Why You Should Own an Emergency Locator
Ted was an accomplished rider. Returning from a camping trip at dusk, a decreasing radius corner caught him off guard. Once the front wheel touched the loose gravel on the far side of the road, man and machine embarked on a trajectory for the drainage ditch paralleling the blacktop. Rocks vise-clamped Ted’s leg, pinning him under his bike—a full 700 pounds of a heavily laden R1200GSA; he couldn’t move. Lying five feet below the road surface, it was 18 hours before he was found by state rangers—alone, dehydrated, wracked with pain and, as he would soon learn, unable to walk on a shattered ankle. Ted is now back to riding and enjoying his passion of adventure touring, but nowadays with an everpresent emergency locator.
I was new to adventure riding when I met Ted and heard his story, but with friends and family expressing concern about being kept up to date about my welfare on a planned solo trip to Alaska, it was natural for me to get a device.
The peace of mind I was able to provide to my circle of people with daily text messages was priceless. I’ve yet to send an SOS, but I’m never concerned about traveling into the woods or desert where there is no cell coverage, having my “just in case” safety net.
Another major feature of these devices is the ability to let others track your progress by inviting them to your personal travel site. Some models and subscription features allow you and those you’ve invited to see your travels in satellite earth photos, such as Google Maps, including details like your speed and elevation. Emergency locators are accurate to about five meters, so you’d be easy to find if the need arose.
There are two major players in the emergency locator market: Spot (FindMeSpot.com) and Garmin inReach (Garmin.com). They both offer tracking and emergency medical summoning features, but their subscription plans are very different.
The inReach products include two models, the SE and the Explorer. Both models have an internal rechargeable battery and allow two-way text messaging with a virtual keyboard and a color screen. The screen is small, so if you need reading glasses, keep ’em handy. The tracking feature lets you see where you’ve been and lets those checking in keep up with your progress. Text messages are limited to 160 characters, but that’s plenty. Garmin's product utilizes the Iridium satellite network, which promises 100% coverage around the globe. Clicking on a tracking point, the GPS coordinates can be viewed. Their efficient emergency response feature is active 24/7.
The Explorer model from inReach is the more expensive of their devices at $449 (versus $399 for the SE) but adds GPS features such as being able to pre-map a route, leave electronic waypoints to retrace your route, a digital compass, altimeter, odometer, and average as well as max speed. This is my top choice for a dual-sport rider, as this single device can serve as an emergency locator, two-way text communicator, and GPS. You can also pair it with your smartphone to access topographic maps. There are RAM mounts (RAMmount.com) that allow easy attachment to your handlebars and the built-in rechargeable lithium batteries can go about 100 hours before needing a charge (inReach also sells a kit that includes a Goal Zero solar charger).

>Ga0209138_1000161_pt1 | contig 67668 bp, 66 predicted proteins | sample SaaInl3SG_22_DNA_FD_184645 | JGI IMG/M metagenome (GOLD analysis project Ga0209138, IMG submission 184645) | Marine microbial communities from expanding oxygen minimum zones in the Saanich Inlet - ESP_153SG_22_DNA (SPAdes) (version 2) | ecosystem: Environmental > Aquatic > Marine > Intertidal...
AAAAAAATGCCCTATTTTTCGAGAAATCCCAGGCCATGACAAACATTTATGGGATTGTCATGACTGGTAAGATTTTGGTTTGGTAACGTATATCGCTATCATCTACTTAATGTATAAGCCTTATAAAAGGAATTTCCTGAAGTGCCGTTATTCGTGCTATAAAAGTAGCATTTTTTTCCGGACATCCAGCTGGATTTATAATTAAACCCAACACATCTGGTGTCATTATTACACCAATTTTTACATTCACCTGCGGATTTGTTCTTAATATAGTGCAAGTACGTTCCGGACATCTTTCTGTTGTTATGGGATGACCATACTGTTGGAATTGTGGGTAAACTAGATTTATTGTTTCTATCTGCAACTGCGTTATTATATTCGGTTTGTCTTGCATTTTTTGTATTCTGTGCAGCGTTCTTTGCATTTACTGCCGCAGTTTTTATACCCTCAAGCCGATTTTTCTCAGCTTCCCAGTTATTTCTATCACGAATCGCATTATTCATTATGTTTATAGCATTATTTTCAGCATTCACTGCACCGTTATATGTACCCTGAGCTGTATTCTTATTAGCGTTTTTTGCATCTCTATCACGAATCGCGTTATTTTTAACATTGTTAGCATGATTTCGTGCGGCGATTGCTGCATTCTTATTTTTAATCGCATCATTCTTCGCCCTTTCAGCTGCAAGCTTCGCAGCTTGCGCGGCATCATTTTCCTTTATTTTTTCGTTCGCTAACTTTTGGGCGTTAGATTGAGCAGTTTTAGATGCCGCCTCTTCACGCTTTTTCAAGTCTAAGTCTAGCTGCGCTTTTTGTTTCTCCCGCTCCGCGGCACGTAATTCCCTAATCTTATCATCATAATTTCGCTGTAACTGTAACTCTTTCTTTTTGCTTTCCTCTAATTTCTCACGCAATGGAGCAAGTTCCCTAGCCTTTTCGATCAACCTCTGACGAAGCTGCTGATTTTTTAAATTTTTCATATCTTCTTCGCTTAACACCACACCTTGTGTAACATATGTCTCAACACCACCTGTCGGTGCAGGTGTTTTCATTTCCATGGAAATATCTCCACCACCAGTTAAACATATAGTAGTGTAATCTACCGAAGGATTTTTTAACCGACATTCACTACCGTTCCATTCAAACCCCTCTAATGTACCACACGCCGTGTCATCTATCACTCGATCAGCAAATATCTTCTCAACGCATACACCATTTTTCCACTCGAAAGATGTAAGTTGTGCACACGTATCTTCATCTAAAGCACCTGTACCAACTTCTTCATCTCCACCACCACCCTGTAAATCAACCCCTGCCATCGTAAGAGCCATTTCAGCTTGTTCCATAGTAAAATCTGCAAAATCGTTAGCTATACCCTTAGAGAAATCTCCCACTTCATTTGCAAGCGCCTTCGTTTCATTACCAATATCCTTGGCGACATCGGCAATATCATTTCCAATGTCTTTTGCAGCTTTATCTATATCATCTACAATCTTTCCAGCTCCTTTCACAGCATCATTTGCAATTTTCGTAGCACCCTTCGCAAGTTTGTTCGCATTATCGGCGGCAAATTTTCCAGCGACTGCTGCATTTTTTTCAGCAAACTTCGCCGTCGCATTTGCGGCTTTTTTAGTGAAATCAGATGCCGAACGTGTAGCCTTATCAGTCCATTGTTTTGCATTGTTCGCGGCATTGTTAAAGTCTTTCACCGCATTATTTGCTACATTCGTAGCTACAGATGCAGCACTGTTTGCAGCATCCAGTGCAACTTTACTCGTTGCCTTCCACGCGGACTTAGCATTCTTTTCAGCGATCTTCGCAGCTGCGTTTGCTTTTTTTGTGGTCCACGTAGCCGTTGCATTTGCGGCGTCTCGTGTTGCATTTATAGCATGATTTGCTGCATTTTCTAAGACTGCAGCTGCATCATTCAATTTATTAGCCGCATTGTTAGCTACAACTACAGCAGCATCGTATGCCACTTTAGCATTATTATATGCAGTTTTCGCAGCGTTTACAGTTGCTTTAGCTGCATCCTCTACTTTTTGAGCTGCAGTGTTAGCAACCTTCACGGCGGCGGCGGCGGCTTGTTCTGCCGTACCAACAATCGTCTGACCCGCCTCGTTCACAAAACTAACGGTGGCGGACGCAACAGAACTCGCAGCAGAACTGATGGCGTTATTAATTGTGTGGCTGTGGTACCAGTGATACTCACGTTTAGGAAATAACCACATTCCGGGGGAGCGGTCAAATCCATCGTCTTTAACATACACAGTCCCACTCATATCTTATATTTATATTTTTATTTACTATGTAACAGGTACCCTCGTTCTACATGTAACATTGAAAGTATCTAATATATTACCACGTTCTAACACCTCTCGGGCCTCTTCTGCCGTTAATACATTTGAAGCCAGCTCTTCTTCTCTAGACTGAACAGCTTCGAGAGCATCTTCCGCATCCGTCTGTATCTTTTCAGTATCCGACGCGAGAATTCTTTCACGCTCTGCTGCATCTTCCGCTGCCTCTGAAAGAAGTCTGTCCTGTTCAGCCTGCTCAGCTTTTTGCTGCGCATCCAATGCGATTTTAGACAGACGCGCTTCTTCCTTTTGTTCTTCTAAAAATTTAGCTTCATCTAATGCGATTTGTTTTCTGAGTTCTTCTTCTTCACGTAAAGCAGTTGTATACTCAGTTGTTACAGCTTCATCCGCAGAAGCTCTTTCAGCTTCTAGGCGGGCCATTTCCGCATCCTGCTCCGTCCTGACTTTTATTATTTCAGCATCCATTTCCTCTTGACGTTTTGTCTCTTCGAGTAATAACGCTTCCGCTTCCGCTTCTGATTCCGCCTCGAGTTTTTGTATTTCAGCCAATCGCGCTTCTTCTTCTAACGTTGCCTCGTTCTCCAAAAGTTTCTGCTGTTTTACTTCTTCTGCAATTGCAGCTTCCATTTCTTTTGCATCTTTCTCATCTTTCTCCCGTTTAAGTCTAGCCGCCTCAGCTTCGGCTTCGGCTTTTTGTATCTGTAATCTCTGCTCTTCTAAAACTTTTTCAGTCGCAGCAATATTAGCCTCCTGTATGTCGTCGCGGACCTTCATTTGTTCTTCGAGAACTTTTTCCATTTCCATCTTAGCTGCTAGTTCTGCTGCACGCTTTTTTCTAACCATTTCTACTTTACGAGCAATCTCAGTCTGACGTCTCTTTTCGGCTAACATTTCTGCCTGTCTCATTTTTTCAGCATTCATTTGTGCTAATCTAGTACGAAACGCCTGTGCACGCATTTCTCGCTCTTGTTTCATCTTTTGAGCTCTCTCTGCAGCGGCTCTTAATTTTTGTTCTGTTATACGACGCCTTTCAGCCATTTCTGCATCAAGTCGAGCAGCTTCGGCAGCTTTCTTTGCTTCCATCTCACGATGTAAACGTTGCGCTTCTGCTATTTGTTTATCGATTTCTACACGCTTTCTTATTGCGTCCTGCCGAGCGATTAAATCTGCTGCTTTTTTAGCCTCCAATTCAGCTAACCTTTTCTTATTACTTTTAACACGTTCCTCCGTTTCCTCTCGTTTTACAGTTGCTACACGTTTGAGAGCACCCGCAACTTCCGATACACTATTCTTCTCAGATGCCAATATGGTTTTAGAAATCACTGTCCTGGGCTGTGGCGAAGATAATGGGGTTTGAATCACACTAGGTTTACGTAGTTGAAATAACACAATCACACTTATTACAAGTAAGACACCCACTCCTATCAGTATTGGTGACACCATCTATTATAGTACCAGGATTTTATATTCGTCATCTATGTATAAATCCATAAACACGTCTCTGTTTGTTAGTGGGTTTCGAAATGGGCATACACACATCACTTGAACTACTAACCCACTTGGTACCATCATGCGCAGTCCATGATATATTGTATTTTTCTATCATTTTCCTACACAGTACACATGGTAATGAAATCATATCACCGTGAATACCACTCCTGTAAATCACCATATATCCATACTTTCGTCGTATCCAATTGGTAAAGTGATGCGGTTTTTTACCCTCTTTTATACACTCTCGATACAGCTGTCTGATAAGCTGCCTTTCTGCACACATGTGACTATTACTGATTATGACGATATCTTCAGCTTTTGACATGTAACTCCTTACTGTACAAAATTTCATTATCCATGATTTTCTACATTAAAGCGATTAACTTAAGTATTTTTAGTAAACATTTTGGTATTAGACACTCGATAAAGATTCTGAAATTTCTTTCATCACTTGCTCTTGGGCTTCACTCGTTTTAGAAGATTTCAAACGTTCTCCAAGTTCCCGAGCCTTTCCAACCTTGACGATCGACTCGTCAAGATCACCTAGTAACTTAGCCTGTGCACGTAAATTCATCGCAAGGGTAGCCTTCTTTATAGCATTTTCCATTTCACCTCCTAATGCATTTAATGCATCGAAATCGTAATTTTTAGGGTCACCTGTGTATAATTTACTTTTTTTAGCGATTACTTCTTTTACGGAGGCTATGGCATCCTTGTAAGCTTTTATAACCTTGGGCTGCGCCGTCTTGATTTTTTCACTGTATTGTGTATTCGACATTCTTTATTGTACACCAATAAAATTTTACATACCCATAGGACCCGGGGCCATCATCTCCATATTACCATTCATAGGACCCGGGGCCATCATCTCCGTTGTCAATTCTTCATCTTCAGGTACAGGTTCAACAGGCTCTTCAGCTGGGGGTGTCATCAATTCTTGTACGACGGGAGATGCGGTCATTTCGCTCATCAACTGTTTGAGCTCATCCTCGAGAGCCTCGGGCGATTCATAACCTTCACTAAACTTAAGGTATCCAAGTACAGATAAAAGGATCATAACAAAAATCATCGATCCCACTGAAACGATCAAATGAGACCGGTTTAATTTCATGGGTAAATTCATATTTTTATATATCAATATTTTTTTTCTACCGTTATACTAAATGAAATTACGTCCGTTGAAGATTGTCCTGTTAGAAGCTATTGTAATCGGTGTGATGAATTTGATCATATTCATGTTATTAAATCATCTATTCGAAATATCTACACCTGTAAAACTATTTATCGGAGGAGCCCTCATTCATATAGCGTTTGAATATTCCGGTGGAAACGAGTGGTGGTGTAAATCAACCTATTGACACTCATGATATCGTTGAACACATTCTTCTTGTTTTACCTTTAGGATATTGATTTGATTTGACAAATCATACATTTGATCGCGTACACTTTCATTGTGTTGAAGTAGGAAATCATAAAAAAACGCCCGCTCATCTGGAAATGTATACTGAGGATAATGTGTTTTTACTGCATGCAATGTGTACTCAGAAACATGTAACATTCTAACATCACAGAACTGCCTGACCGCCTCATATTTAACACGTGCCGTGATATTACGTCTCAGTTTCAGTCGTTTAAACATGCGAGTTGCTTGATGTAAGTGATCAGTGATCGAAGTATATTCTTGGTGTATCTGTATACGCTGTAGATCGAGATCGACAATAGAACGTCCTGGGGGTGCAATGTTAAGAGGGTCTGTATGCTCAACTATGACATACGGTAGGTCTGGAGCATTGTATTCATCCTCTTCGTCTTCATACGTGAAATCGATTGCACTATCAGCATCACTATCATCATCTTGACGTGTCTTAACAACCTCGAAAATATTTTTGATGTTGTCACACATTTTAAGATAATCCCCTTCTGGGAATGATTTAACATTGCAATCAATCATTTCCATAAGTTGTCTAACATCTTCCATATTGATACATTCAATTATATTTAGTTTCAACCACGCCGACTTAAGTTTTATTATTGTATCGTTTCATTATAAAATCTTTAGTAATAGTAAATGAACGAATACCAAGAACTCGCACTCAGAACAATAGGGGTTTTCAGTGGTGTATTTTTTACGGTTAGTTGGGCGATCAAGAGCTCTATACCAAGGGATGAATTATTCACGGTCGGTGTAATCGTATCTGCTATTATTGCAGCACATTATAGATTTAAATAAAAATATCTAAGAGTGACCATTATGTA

However, the cost of the unit can soon be eclipsed by the subscription fees. Although the basic subscription starts at $12 per month, that does not include tracking, which is an additional per use fee; 10 text messages are allowed along with unlimited “preset” messages. The $25 per month plan allows 40 monthly texts, unlimited preset texts, and unlimited tracking points. The full spectrum of plans, including some pay-as-you-go options, are on their website.
The highly price-competitive, AAA battery-powered, Spot Gen3, currently on sale at their website for $75, will send tracking points, SOS, and can send a pre-programmed message, as well as a pre-programmed request for nonemergency assistance, with fees starting at $199 per year. Add another $99 if you want unlimited tracking (full details are on their website). The Spot is smaller than the inReach and will easily fit in a pocket; some adventure riding suits have a special pocket for the popular Spot. The folks at Spot realize the value of social media and include, free, the ability to share your GPS location and message on Facebook or Twitter. You can download a smartphone app and see what your tracks have been. There’s a global coverage map on the Spot website. Although most of the globe is covered, Spot does not have the 100% coverage promised by inReach. If you plan on travel to central Africa, the Poles, lower South America, or Southeast Asia, you won’t see great, if any, coverage. Otherwise, you should be fine, although there are reports from the field that some text messages can miss going out.
In summary, the inReach has much more capability, offering GPS and two-way texting. The Spot is notably less expensive, easier to post to Facebook or Twitter, and fits in a pocket easily. Whether the rechargeable battery-powered inReach or the AAA-powered Spot, make sure your device is sending tracks each time you stop. The locator is useless if the batteries are dead. Both devices require activation and sign-in. It is a good idea to put the device in a jacket pocket. If you get separated from your bike, it will still be with you. I hope you’ll only use it to let folks know you’re having a good time, but they’ll also know where you are if you don’t show up when you’re supposed to, or if you summon emergency help. Ted learned the hard way; now he doesn’t leave home without it!
This story first appeared in the May/June 2016 edition of Adventure Motorcycle Magazine.
Where to Buy:
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